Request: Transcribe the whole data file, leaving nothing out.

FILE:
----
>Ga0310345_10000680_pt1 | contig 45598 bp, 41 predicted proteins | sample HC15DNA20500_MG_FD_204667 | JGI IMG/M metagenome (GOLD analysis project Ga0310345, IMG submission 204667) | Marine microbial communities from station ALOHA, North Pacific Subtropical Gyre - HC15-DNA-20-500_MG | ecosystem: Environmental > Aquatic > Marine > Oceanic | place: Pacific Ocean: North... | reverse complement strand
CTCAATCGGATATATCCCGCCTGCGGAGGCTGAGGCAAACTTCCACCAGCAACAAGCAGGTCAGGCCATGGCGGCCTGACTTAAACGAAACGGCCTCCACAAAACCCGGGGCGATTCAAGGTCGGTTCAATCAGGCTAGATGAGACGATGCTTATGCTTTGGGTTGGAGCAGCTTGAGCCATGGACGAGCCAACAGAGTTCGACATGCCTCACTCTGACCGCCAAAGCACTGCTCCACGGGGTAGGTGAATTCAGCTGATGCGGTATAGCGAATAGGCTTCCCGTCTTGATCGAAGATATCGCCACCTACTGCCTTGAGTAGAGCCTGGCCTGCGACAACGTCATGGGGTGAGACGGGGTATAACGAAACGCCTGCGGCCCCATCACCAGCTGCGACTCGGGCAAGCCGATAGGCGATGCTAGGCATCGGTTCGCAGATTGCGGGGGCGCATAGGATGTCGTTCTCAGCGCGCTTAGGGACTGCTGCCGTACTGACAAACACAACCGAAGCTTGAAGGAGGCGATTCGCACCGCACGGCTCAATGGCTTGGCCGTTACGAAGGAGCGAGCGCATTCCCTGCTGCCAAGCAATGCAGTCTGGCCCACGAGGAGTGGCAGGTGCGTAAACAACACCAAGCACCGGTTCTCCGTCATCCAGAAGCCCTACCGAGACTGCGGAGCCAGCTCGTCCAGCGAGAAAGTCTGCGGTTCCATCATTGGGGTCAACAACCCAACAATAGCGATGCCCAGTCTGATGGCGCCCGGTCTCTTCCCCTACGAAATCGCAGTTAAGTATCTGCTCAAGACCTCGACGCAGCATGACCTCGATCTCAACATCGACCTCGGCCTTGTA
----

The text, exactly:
>Ga0310345_10000680_pt1 | contig 45598 bp, 41 predicted proteins | sample HC15DNA20500_MG_FD_204667 | JGI IMG/M metagenome (GOLD analysis project Ga0310345, IMG submission 204667) | Marine microbial communities from station ALOHA, North Pacific Subtropical Gyre - HC15-DNA-20-500_MG | ecosystem: Environmental > Aquatic > Marine > Oceanic | place: Pacific Ocean: North... | reverse complement strand
CTCAATCGGATATATCCCGCCTGCGGAGGCTGAGGCAAACTTCCACCAGCAACAAGCAGGTCAGGCCATGGCGGCCTGACTTAAACGAAACGGCCTCCACAAAACCCGGGGCGATTCAAGGTCGGTTCAATCAGGCTAGATGAGACGATGCTTATGCTTTGGGTTGGAGCAGCTTGAGCCATGGACGAGCCAACAGAGTTCGACATGCCTCACTCTGACCGCCAAAGCACTGCTCCACGGGGTAGGTGAATTCAGCTGATGCGGTATAGCGAATAGGCTTCCCGTCTTGATCGAAGATATCGCCACCTACTGCCTTGAGTAGAGCCTGGCCTGCGACAACGTCATGGGGTGAGACGGGGTATAACGAAACGCCTGCGGCCCCATCACCAGCTGCGACTCGGGCAAGCCGATAGGCGATGCTAGGCATCGGTTCGCAGATTGCGGGGGCGCATAGGATGTCGTTCTCAGCGCGCTTAGGGACTGCTGCCGTACTGACAAACACAACCGAAGCTTGAAGGAGGCGATTCGCACCGCACGGCTCAATGGCTTGGCCGTTACGAAGGAGCGAGCGCATTCCCTGCTGCCAAGCAATGCAGTCTGGCCCACGAGGAGTGGCAGGTGCGTAAACAACACCAAGCACCGGTTCTCCGTCATCCAGAAGCCCTACCGAGACTGCGGAGCCAGCTCGTCCAGCGAGAAAGTCTGCGGTTCCATCATTGGGGTCAACAACCCAACAATAGCGATGCCCAGTCTGATGGCGCCCGGTCTCTTCCCCTACGAAATCGCAGTTAAGTATCTGCTCAAGACCTCGACGCAGCATGACCTCGATCTCAACATCGACCTCGGCCTTGTA